IT Brief New Zealand - Technology news for CIOs & IT decision-makers
Story image
Electric Kiwi challenges sneaky notice periods of broadband retailers
Wed, 31st Jan 2024

Electric Kiwi, an independent electricity and broadband provider, has lodged a complaint with the Commerce Commission against some of New Zealand's biggest broadband retailers, alleging the use of 'sneaky notice periods' that undermine competition and disadvantage consumers.

The complaint highlights Electric Kiwi’s concerns over the standard 30-day notice periods for customers switching providers. These periods, Electric Kiwi claims, embolden incumbent providers to dissuade customers from leaving, either by offering special deals or exploiting customer uncertainty about the switching process. “These notice periods are a dirty tactic to lower competition,” states Electric Kiwi Chief Executive, Luke Blincoe.

"When customers know they exist, it acts as a prompt for customers to call their existing retailer, giving the losing retailer an opportunity to dissuade the switch...If the customer does not know they have a notice period then they can end up paying what amounts to a termination fee for a service that is out of contract. That's a scam in my view.”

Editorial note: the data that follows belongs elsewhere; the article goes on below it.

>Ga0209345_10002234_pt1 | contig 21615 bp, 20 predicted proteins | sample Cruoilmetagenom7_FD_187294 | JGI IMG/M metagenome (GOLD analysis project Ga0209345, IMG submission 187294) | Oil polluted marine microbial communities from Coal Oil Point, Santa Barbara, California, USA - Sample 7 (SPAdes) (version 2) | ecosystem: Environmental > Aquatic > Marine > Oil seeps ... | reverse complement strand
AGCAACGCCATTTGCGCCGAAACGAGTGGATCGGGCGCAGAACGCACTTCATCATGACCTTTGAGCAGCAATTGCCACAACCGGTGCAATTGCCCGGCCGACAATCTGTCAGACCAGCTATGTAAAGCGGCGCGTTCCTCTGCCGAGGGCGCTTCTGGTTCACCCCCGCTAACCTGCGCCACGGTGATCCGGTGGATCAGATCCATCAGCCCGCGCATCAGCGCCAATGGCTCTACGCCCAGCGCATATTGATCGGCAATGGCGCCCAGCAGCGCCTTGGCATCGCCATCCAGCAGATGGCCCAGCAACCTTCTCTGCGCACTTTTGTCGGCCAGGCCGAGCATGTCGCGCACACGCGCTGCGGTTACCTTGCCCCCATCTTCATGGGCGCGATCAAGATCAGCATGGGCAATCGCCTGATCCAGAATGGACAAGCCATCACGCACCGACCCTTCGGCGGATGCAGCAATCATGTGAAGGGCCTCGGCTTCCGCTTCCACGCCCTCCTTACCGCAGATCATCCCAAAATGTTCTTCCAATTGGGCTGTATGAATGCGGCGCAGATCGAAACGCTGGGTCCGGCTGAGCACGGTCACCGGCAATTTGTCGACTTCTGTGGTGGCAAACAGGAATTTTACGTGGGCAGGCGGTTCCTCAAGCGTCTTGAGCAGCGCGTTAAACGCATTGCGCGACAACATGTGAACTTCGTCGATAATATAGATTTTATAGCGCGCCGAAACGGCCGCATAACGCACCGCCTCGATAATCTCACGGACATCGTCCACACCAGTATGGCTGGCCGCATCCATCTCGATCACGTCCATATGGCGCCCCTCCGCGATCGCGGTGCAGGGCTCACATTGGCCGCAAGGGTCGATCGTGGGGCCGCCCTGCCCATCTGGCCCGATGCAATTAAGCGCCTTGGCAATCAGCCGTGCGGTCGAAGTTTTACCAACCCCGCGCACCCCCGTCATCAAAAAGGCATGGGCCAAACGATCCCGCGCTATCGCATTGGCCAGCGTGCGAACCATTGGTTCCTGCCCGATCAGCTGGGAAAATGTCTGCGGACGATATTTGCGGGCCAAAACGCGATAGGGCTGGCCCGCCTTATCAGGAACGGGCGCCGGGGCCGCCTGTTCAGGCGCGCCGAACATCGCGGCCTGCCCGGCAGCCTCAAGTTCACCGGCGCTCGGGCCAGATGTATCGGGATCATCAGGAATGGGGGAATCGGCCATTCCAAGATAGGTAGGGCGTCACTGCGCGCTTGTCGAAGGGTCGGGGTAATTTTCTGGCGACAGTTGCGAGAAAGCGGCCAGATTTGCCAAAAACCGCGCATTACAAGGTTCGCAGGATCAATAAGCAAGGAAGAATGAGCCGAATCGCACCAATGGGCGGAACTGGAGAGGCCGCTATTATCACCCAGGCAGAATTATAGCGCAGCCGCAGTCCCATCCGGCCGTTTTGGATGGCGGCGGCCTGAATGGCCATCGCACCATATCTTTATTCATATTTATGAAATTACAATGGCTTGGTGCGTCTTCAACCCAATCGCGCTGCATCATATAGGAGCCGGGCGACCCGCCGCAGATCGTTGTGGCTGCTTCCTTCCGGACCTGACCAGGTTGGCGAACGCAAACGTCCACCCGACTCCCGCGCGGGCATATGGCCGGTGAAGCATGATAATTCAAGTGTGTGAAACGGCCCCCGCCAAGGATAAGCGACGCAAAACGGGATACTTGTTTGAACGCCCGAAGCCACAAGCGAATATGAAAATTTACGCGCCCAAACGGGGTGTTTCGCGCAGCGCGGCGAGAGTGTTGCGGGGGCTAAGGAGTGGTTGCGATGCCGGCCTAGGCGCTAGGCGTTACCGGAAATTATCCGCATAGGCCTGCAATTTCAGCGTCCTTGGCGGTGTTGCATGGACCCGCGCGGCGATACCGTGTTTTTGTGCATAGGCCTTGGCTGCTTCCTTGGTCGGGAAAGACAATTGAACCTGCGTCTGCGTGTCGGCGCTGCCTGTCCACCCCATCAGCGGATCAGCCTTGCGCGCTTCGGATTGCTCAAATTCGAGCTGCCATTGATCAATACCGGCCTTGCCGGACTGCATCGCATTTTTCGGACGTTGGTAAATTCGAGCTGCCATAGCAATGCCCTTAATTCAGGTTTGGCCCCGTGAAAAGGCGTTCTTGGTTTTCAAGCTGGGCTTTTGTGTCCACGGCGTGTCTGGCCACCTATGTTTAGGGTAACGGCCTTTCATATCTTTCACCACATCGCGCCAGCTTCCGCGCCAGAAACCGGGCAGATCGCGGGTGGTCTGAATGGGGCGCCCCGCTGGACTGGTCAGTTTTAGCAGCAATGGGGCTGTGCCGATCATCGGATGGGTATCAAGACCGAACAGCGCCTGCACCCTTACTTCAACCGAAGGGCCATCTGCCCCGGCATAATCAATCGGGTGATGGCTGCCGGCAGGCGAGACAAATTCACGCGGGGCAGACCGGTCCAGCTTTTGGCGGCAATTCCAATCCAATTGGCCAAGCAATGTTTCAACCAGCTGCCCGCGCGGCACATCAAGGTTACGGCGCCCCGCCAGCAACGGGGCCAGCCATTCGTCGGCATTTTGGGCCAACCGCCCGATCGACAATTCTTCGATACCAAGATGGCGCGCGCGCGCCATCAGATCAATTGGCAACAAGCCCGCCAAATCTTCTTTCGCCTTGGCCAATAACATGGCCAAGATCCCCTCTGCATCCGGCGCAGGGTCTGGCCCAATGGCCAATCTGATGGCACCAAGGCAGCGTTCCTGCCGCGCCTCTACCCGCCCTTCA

An August 2022 survey conducted by Electric Kiwi, surveying over 1,500 New Zealand consumers who had switched fibre broadband providers in the last three years, revealed that a quarter of respondents (25%) said their incumbent provider offered them incentives to stay, including pricing discounts. In the case of one retailer, this figure surged to as high as 45%.

Blincoe continues, “These are concerning findings in an industry that has supposedly banned win-back offers. If these big guys want to keep their customers, we would suggest that they look after them all the time rather than just when they want to leave.”

The survey further suggests that consumers face a significant obstacle when attempting to switch to cheaper or better services. 50% of respondents said they had to provide a notice period of 30 days or longer to their old provider when they sought to switch, while 20% reported paying fees to terminate their contracts. 47% had been putting off switching due to the daunting nature of the process and/or notice periods.

To combat these challenges and to safeguard consumers, Electric Kiwi has set up a default 30-day switch period for their new customers. "To avoid our customers having this poor experience, Electric Kiwi set up a default 30-day switch period and we include advice on notice periods during our join process, to prevent customers being charged twice," Blincoe states. This is put into place despite the disadvantage it poses to Electric Kiwi, as it gives the losing retailer a 30-day window to be in direct contact with the customer who wishes to switch.

Electric Kiwi emphasises the need for fairer transitions between service providers and challenges the necessity for the 30-day notice periods. Comparing it to the electricity market, where switches are completed within seven days with no disruption to service, Blincoe stresses, “The truth is, it doesn’t take 30 days for service providers to process transfer requests, and there is no genuine cost to be recovered in most instances.”